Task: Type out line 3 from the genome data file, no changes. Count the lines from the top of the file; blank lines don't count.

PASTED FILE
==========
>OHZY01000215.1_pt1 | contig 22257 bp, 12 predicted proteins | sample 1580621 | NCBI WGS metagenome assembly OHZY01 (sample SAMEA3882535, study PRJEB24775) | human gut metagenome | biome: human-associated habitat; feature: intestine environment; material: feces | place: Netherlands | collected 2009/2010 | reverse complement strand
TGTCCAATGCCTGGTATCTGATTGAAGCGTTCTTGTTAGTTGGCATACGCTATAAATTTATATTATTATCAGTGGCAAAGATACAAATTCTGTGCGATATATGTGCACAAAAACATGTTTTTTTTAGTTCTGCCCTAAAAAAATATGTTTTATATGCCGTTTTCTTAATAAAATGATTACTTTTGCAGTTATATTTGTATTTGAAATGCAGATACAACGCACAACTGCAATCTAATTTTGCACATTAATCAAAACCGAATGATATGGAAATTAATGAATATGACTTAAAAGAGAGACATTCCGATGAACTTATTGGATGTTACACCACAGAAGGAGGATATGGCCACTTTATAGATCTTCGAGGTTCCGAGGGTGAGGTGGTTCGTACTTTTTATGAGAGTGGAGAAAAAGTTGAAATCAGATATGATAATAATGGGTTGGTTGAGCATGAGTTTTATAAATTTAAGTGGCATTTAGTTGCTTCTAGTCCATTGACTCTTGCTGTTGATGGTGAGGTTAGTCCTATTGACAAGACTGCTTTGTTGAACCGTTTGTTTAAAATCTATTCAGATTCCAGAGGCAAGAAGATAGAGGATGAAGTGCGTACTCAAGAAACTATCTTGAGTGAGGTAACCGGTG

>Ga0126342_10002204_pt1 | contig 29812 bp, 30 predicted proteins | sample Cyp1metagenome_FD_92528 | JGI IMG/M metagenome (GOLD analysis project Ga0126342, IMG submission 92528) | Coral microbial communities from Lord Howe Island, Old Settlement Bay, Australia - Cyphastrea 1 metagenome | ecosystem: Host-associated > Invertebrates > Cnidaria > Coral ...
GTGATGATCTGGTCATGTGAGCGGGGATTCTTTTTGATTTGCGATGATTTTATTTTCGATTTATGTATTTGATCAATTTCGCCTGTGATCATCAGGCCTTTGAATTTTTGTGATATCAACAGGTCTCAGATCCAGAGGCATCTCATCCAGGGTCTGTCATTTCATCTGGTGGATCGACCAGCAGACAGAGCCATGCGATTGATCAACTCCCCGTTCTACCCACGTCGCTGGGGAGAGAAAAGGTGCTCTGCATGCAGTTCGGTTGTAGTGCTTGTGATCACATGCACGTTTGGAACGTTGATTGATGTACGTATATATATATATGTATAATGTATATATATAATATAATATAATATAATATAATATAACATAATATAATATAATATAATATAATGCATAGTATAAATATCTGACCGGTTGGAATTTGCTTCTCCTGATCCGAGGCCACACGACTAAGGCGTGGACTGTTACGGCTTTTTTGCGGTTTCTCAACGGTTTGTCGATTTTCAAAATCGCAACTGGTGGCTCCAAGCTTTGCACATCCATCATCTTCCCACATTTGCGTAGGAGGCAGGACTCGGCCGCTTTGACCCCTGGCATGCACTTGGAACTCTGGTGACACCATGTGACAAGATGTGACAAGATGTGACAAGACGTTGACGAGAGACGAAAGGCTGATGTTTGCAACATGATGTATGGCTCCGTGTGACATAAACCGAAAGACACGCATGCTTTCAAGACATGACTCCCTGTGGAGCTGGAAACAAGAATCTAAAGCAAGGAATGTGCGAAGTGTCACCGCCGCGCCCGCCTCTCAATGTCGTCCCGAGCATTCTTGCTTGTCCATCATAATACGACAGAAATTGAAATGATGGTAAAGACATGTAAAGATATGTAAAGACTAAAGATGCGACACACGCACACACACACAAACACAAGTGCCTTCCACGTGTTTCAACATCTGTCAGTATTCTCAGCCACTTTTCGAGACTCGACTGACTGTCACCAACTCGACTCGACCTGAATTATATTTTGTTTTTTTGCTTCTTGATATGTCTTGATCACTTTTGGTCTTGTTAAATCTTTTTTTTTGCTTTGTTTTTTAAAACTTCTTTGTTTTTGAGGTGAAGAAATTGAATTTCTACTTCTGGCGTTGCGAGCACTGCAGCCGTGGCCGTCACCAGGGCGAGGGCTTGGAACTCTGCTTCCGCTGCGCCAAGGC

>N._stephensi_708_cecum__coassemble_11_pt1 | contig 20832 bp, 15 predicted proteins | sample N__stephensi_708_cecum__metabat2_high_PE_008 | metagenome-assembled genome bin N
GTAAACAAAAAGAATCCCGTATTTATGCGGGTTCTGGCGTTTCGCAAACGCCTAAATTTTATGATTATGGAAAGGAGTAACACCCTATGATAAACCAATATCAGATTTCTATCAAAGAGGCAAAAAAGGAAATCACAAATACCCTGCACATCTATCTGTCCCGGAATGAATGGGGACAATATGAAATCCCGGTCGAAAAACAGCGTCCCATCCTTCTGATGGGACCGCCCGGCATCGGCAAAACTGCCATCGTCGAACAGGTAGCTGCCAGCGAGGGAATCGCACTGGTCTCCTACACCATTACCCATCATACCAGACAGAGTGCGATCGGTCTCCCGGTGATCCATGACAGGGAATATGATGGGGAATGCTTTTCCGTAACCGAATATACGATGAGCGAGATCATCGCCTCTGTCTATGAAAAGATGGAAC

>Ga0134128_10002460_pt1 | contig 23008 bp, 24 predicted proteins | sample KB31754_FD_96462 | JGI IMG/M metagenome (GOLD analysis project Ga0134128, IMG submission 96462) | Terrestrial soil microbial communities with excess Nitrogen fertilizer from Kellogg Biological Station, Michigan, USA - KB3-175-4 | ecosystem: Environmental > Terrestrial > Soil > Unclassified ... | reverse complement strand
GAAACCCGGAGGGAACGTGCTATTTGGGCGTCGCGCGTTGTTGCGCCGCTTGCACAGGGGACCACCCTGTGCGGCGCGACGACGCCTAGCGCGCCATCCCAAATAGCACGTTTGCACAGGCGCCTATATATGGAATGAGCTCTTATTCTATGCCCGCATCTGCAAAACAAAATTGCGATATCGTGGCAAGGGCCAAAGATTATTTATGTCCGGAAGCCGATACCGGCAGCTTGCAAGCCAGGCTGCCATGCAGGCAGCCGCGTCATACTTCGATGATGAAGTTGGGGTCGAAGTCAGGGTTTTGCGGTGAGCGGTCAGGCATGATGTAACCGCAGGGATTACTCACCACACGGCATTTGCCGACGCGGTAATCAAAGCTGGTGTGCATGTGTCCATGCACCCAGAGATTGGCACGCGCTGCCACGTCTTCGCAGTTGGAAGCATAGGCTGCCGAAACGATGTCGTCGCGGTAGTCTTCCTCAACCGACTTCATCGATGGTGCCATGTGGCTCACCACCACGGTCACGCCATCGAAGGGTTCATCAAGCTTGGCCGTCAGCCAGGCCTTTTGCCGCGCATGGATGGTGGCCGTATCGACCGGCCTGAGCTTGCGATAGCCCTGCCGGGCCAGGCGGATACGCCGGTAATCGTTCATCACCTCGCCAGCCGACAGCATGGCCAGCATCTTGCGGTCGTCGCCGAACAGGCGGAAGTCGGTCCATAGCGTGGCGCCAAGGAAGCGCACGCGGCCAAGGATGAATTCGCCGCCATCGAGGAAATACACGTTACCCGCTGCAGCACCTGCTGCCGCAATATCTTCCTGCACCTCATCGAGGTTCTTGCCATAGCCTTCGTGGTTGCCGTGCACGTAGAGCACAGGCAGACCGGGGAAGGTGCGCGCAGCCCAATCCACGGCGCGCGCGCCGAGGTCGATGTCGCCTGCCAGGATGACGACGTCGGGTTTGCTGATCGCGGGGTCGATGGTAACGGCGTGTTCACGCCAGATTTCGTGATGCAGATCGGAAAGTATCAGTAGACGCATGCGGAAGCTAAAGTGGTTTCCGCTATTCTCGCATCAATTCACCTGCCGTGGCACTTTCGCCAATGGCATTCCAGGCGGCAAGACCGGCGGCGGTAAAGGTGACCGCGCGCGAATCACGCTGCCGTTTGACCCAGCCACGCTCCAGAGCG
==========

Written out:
>Ga0126342_10002204_pt1 | contig 29812 bp, 30 predicted proteins | sample Cyp1metagenome_FD_92528 | JGI IMG/M metagenome (GOLD analysis project Ga0126342, IMG submission 92528) | Coral microbial communities from Lord Howe Island, Old Settlement Bay, Australia - Cyphastrea 1 metagenome | ecosystem: Host-associated > Invertebrates > Cnidaria > Coral ...